Rochelle Greayer

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Hey There! I’m Rochelle Greayer. I’m a garden designer on TV and IRL. I’m also an author and entrepreneur who thinks she can save the world by teaching everyone a little something about landscape design.

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4/14/2011

Garden Gallery: The Purple Desert Wall

desert garden purple wall

I share this garden (built by the quercus group) because, simply, this wall-cactus color combo stopped me in my tracks.  I would never expect to see such exciting and vibrant colors in a desert landscape.  WOW.

I’m not so good with cactii and desert plants, anyone care to identify these?  Thanks.

desert planting cactus and yellow flowers

 

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  1. Sam

    April 14th, 2011 at 10:57 am

    The yellow flowers look like broom snake weed to me:

    http://www.google.com/search?hl=en&safe=off&client=firefox-a&hs=m93&rls=org.mozilla:en-US:official&biw=1920&bih=1047&tbm=isch&sa=X&ei=1QqnTfShN5C8sQOW2LX6DA&ved=0CDMQBSgA&q=broom+snakeweed&spell=1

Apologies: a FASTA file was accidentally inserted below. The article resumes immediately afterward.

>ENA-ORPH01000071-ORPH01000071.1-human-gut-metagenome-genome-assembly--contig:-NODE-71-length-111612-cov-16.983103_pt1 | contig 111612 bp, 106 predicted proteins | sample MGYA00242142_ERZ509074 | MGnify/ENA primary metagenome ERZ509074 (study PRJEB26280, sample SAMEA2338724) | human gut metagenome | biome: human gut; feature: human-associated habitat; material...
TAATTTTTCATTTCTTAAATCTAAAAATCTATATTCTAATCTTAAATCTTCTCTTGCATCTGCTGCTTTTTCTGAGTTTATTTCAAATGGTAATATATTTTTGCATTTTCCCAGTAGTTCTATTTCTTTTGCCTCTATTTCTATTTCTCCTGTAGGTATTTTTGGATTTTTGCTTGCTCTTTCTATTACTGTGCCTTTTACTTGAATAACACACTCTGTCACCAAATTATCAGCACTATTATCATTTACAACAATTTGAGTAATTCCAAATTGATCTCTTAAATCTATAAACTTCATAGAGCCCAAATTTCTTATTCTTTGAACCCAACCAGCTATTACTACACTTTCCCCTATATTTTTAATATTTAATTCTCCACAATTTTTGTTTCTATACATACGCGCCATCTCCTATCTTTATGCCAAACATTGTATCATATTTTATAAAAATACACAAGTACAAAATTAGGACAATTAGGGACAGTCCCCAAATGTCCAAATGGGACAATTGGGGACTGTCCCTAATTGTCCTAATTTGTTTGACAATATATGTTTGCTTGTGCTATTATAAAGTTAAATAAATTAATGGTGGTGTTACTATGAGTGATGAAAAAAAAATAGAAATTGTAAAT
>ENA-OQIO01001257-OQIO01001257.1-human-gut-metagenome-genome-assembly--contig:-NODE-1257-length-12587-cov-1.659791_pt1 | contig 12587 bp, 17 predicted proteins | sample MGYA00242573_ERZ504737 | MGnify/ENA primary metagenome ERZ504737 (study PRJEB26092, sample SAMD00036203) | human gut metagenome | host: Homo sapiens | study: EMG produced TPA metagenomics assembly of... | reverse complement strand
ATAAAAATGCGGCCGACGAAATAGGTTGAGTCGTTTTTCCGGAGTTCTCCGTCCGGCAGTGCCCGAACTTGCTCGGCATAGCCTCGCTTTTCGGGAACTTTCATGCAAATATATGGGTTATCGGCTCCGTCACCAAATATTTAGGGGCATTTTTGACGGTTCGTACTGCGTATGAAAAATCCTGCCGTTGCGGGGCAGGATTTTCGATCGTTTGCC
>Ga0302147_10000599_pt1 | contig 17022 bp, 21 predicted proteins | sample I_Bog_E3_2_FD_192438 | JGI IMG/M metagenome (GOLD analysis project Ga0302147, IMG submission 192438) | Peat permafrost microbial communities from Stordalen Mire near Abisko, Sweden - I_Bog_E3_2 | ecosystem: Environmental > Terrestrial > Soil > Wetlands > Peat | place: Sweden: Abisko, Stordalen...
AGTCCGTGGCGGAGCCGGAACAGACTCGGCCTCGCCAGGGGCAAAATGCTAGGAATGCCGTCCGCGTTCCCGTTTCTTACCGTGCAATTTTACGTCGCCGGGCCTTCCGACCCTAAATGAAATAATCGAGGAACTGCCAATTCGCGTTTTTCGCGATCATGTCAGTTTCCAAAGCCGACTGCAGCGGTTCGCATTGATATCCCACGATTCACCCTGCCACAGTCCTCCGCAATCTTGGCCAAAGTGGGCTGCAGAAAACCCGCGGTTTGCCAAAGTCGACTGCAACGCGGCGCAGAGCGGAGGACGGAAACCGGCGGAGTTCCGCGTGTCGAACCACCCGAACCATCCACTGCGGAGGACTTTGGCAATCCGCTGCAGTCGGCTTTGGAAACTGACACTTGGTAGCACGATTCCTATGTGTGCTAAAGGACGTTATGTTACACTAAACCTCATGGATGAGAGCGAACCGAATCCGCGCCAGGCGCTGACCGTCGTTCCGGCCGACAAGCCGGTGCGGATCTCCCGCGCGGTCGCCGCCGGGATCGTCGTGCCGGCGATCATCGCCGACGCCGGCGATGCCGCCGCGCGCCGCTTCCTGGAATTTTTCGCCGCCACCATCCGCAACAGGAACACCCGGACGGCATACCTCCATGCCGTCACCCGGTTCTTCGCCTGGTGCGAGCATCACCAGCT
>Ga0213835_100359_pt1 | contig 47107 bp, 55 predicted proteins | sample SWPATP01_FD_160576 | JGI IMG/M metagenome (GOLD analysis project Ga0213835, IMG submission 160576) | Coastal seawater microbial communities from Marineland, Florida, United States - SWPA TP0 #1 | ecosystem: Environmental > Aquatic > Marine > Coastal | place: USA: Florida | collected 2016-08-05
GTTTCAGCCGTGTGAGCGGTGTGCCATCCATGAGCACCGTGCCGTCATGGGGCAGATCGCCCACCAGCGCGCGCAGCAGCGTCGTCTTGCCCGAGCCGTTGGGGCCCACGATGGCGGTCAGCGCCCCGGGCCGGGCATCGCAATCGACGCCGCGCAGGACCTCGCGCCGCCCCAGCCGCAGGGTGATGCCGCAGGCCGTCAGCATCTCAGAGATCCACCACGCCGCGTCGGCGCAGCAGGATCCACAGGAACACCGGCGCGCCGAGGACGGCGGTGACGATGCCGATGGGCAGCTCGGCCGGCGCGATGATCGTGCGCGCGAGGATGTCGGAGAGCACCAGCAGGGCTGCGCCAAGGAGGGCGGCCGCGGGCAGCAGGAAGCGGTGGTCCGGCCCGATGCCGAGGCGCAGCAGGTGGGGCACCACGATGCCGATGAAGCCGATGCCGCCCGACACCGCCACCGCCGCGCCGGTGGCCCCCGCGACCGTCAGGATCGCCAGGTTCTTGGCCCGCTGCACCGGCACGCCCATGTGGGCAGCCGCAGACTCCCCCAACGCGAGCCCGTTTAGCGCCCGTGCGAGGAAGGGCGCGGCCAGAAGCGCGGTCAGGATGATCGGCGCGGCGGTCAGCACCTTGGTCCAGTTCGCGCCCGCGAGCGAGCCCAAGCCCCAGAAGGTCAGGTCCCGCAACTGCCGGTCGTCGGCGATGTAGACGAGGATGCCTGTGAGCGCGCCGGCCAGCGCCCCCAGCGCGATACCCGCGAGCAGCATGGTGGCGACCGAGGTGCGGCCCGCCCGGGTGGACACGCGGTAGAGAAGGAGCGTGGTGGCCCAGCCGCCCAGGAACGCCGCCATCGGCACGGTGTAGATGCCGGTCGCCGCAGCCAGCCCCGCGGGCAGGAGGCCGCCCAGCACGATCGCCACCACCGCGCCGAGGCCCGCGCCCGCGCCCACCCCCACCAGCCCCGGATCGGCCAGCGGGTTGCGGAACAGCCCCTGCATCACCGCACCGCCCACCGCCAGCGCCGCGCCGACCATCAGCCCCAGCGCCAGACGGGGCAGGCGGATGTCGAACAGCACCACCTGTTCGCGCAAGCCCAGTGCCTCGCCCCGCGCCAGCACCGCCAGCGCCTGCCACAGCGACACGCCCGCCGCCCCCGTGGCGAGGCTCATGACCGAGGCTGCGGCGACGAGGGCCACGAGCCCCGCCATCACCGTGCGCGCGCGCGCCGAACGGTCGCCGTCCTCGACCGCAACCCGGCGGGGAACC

And the cactus is a purple prickly pear, perhaps Opuntia violacea:

    http://www.google.com/search?q=Opuntia+violacea&hl=en&safe=off&client=firefox-a&hs=9Vj&rls=org.mozilla:en-US:official&prmd=ivns&tbm=isch&tbo=u&source=univ&sa=X&ei=PQunTbmPD5K6sAO3uOT5DA&ved=0CBcQsAQ&biw=1920&bih=1047

  2. S@sha

    April 14th, 2011 at 11:24 pm

    That’s David Cristiani’s own garden. He is the principle of Quercus Group and he’s really into using plants that are native and very site specific, so that they need almost no supplemental irrigation. The garden’s been on several garden tours. The vibrant palette is actually pretty common in a lot of desert landscape architecture these days. I think that Steve Martino in Phoenix started it with his Luis Barragan references. http://www.stevemartino.net/projects_res.html

  3. Darbi

    April 25th, 2011 at 10:38 am

    The cactus is indeed Opuntia violacea and the plant with the yellow flowers is Chrysactinia mexicana “Damianita”.

  4. David C.

    April 30th, 2011 at 10:31 am

    How cool to see this here! The yellow flowers are indeed Damianita / Chrysactinia mexicana; but Snakeweed would work in cooler climates like Santa Fe, or here and points warmer, as well. Correct on the Opuntia violacea ‘Tubac’, AKA Opuntia santa-rita – it recently froze, including some on the west wall, but it left behind a very hardy hybrid, also purple – Opuntia macrocentra is hardier and can really be purple. Glad you enjoyed!

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